British cruising family joins sailing volunteers in the Pacific
by Nancy Knudsen on 9 Jun 2012
The Jackson Family, Mark, Catherine, Mia, 9 and Lachlan 7 (the 'Jackson Four') from Jersey in the Channel Islands, bought Pegasus, their Nautitech 395 catamaran, in Greece and set sail in June of 2010. They timed their departure when Catherine thought she 'still understood the maths the children were doing', but what they are learning now in the Pacific will stay with the Mia and Lachlan for the rest of their lives.
Jackson family on Pegasus .. .
Having sailed the Atlantic, the Caribbean and the Pacific, they have now teamed up with the volunteer organisation, Oceans Watch, which works at the rock face of the early effects of the population explosion and climate change.
The organisation seeks to better the island communities that many cruising sailors visit, in that many of them are suffering the effects of brackish water from rising sea levels and depleting fish supplies from over-fishing by wide ranging commercial fishing ships. In partnership with the coastal communities they sail to, they develop marine conservation plans, sustainable livelihood projects and support primary school education.
OceansWatch expedition yacht, Cat Knapp, sailed by Ocean Watch volunteers, is now heading for Port Vila in Vanuatu. Pegasus will join her in the voyage, also hosting two more volunteers.
Why have the Jacksons decided on this venture? They say that as they sailed across the Pacific they always wondered about the impact they produced on island communities. As a family, they would like to make a connections with the island communities by helping them to establish sustainable livelihoods.
Volunteers bring their particular skills to the communities they visit. In the Solomon Islands, volunteer Karlee Burgess will work with the locals sharing her permaculture knowledge to help them deal with their annual food shortages and Liz Milward will share her knowledge of health care.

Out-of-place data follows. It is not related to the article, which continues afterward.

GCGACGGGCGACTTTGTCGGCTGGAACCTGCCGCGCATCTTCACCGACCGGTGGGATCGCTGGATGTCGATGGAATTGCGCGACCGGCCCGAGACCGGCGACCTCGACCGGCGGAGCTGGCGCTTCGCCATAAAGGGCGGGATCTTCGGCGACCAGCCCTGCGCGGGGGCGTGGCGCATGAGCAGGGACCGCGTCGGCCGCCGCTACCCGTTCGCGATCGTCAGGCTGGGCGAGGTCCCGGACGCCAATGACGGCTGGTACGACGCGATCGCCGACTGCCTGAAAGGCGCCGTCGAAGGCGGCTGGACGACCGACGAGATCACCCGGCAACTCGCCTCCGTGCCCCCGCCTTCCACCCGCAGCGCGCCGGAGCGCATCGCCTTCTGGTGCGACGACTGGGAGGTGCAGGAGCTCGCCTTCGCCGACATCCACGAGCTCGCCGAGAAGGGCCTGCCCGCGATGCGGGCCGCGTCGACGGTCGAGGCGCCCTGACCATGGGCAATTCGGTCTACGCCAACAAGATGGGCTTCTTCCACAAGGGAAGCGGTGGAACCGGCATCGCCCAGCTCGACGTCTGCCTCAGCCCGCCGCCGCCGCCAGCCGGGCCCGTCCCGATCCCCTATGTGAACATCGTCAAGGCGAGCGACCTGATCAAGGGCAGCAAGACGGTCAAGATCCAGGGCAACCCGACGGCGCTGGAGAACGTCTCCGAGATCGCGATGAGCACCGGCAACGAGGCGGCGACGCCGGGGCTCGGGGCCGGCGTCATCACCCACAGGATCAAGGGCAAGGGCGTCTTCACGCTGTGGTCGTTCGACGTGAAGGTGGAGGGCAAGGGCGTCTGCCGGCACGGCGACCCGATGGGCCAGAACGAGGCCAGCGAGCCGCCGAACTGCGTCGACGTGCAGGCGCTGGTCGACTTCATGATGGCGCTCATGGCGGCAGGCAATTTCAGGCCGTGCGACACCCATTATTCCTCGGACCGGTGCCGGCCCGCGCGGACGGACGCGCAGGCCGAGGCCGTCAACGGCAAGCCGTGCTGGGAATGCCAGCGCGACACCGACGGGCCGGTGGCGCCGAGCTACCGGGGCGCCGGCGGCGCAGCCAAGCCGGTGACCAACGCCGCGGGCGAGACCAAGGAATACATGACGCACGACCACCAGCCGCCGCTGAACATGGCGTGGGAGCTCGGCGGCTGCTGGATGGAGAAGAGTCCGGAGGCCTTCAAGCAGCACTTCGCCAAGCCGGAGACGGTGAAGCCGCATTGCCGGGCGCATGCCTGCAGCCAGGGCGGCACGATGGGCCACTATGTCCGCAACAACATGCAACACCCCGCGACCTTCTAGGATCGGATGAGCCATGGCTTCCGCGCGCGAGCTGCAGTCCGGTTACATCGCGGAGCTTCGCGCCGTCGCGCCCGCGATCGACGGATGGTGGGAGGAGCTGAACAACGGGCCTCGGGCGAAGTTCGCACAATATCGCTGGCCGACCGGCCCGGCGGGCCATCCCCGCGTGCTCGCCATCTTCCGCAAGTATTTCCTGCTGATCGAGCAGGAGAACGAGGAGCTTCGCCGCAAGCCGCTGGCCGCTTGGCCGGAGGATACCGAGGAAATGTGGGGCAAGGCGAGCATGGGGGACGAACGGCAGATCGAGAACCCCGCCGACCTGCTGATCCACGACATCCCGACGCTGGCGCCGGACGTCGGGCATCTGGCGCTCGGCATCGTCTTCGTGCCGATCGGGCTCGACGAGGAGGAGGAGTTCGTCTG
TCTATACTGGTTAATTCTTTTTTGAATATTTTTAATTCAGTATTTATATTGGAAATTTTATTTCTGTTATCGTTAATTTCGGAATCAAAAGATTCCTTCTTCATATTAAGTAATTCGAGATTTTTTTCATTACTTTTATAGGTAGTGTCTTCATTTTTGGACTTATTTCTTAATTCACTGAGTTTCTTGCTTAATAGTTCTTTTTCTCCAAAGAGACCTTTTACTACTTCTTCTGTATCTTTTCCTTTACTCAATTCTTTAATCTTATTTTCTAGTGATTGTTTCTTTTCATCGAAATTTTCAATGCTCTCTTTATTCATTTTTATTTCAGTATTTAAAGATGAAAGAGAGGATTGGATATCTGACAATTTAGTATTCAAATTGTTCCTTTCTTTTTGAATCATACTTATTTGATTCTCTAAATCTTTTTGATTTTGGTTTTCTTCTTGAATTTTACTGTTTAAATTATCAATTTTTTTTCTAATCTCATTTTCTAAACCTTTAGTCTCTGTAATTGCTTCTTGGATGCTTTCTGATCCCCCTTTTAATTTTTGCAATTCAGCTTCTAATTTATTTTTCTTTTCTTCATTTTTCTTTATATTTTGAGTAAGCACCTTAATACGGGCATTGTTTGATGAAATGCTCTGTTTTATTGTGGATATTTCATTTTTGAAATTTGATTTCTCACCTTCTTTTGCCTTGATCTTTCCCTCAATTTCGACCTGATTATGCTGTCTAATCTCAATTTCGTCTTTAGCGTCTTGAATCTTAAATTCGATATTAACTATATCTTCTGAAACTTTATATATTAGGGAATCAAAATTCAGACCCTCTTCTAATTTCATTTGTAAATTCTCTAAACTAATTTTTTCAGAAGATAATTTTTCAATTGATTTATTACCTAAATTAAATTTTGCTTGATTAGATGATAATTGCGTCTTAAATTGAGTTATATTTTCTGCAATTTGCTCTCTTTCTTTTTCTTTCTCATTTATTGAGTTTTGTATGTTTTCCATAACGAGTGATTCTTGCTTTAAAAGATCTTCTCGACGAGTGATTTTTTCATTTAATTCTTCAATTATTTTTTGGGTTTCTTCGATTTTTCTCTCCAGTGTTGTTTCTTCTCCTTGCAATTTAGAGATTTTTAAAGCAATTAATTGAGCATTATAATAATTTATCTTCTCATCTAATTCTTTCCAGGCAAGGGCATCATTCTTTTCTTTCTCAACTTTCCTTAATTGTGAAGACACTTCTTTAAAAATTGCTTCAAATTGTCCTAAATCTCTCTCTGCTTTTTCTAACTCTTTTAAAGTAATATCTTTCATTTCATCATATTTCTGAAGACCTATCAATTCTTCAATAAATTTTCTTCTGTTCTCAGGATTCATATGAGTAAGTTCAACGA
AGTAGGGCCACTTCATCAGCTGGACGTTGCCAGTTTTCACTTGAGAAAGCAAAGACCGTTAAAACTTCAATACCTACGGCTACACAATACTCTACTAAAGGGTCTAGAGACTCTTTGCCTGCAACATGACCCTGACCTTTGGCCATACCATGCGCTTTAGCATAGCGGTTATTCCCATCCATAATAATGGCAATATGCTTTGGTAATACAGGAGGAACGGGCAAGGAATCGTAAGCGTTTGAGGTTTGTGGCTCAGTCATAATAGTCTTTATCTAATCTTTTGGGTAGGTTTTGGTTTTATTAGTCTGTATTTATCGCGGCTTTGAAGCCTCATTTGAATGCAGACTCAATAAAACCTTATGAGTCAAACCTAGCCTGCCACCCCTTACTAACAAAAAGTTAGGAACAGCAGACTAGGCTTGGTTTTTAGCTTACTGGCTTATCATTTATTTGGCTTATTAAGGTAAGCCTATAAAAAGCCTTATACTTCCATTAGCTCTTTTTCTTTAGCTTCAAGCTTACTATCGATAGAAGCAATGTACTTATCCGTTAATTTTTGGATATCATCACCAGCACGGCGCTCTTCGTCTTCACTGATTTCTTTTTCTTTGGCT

One new project that OceansWatch will be exploring this year is a new technology that will detect and map underground water, which will allow people living on coral atolls to be able to identify fresh water sources more accurately. Rising sea levels are causing increased salination of their atolls fresh water lens.
This technology, along with other sustainable strategies will greatly extend the time humans can live on atolls effected by climate change.
On Fenualoa Island in the Reef Islands, the community have one water tank per five households provided by an NGO for drinking water but still rely on wells for all other water especially during the dry season. The existing wells are increasing in salinity and some are already over WHO recommendations for safe drinking water.
The island will be surveyed and existing wells located and tested for salinity, solids and depth measurements taken. This grid like Electro-Seismic survey will map the aquifers under the atoll. The survey report provided will indicate the best locations for new wells with the least salt water intrusion and will ensure that the best possible long term fresh water resource is available.
OceansWatch is involved in so many positive strands in their mission to help island people that they organisation is sometimes hard to define. For instance, a large package of letters and gifts will also join Cat Knapp in Port Vila. A few days ago, Sophie Bone, OceansWatch education co-ordinator went to Ngunguru primary school in New Zealand with a bag full of surprises for the students.
Pupils from Mater Primary school on Karkar island (Papua New Guinea) had sent them many letters and presents, including bags, necklaces and a pigs tusk. Next week, Sophie will go back to collect the replies which will be taken back to Papua New Guinea on the yacht.
It's been four years that OceansWatch has been partnering schools between an 'in need' school in a developing country in the Pacific and a New Zealand school that, thanks to some fundraising, can support its partner.
OceansWatch acts as a go-between in this operation. The money raised in New Zealand is given to the schools in Pacific without this help some students wouldn't be able to afford to go to school. Films and photos are also exchanged and this allows the New Zealand pupils to gain some knowledge of life in another country very different from their own.
To learn more about the Jackson Family on Pegagus http://www.sailblogs.com/member/jacksonfour/!click_here, and to learn more about OceansWatch, http://www.oceanswatch.org!click_here
If you want to link to this article then please use this URL: www.sail-world.com/98262